In McCann’s we debated off and on about driving to the nation’s capital in the dead of night. Even though everyone just wanted to drink and have a few laughs, I kept it up. “Forty-five thousand American troops have died in the past two years. If we don’t end the war your military deferments will be rescinded and you’ll all get drafted into the Army.”

That did it.

Two carloads of us drove off at McCann’s last call. Since I had lived in Washington as a teenager for a few months with my father, I drove the lead car, pretending I knew the directions.

When we arrived, yellow school buses were parking bumper to bumper around the White House so President Nixon wouldn’t see the protesters. We headed to a Jersey Shore friend’s place near DuPont Circle to sober up and eat. Reeking of coffee and cigarettes, our speed-freak friend had been up all night working in a restaurant but he hitched on to our party and created an all-out breakfast banquet. They all fell asleep. I dropped a diet pill and took off for the Lincoln Memorial.th-7

Peter, Paul and Mary and Arlo Guthrie belted out tunes between speeches from anti-war Senators Eugene McCarthy and George McGovern. Peace hero Dr. Benjamin Spock, whose book on baby care taught me how to be an engaged mother, told us half million idealists that we were all noble. Pete Seeger led the crowd in the singing of John Lennon’s “Give Peace a Chance.” I have loved sing-alongs ever since.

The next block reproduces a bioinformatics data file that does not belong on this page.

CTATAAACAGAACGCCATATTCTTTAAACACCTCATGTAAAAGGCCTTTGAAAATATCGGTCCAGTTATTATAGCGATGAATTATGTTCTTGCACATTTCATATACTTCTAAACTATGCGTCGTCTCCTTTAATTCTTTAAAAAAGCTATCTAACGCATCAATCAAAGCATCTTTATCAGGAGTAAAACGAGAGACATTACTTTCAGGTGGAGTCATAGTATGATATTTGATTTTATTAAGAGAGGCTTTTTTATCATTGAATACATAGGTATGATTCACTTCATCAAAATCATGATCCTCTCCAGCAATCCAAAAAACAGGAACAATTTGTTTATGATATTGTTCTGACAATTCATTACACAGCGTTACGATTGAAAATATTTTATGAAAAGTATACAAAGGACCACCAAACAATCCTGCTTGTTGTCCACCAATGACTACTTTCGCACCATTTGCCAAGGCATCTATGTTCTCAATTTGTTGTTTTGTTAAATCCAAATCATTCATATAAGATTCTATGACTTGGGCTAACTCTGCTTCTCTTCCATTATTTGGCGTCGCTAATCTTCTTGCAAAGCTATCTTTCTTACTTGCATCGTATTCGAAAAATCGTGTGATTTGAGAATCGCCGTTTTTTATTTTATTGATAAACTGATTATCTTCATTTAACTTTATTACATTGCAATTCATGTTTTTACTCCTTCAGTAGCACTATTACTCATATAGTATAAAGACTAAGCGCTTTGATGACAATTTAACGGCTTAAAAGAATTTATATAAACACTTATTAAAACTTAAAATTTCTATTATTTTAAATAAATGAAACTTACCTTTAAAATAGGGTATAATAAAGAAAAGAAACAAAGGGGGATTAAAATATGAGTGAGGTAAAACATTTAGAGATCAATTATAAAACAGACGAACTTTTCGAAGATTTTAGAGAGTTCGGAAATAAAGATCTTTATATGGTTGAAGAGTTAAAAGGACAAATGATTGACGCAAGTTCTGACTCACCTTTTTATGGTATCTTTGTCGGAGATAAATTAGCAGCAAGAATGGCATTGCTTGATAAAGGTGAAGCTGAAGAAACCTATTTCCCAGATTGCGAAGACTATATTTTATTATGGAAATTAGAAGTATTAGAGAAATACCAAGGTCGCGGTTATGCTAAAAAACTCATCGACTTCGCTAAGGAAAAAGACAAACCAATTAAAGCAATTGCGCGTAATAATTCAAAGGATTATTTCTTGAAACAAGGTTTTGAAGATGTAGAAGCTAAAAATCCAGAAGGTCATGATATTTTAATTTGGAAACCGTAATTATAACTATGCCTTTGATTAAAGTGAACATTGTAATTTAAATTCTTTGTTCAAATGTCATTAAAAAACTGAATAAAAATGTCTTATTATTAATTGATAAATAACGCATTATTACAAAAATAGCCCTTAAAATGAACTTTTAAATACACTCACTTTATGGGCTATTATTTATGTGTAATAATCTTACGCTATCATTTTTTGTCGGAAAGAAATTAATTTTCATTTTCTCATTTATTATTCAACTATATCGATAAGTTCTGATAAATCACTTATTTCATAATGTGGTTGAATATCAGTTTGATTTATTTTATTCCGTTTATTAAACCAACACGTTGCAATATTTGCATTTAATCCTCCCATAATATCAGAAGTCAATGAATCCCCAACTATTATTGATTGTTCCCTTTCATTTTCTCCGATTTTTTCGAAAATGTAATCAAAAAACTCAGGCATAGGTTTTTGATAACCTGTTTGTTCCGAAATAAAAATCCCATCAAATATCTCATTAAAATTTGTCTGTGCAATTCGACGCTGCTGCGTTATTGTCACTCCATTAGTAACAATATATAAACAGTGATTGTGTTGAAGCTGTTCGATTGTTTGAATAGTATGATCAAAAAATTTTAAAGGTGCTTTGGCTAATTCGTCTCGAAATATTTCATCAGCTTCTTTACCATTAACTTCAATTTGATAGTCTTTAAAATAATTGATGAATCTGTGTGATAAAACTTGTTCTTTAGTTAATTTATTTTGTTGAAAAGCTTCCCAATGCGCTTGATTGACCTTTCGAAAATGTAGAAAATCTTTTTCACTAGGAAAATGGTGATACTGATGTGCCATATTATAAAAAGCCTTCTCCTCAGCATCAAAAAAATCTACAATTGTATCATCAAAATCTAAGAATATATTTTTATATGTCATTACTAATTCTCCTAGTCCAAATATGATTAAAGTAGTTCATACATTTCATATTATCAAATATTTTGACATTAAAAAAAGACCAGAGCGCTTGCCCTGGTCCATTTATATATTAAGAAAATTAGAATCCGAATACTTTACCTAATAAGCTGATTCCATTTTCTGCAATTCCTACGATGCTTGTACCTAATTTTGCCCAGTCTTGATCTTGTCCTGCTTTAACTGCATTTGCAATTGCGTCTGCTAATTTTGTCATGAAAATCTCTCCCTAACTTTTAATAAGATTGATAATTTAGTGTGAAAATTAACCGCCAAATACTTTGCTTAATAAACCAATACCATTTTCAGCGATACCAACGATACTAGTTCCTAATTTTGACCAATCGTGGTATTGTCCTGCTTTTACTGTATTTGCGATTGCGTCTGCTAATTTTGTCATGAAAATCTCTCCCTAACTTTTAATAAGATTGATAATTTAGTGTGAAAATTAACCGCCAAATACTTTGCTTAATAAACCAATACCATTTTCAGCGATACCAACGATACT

Back at the crash pad I hustled my friends outside to join the protesters marching toward DuPont Circle. We all got tear-gassed, screamed for mercy, helped each other to our cars and tore out of town.

The war ended six years later.

No one got drafted.

In the Attics of My Life, Jerry Garcia Lives

In the Attics of My Life, Jerry Garcia Lives

I worked in politics my whole life, always hoping for the perfect politician. The world view I dreamed up included good people who ultimately acted in the best interest of the whole.  Bill Clinton could have been my hero. I loved his rallying cry in the 1992 campaign, “personal responsibility.”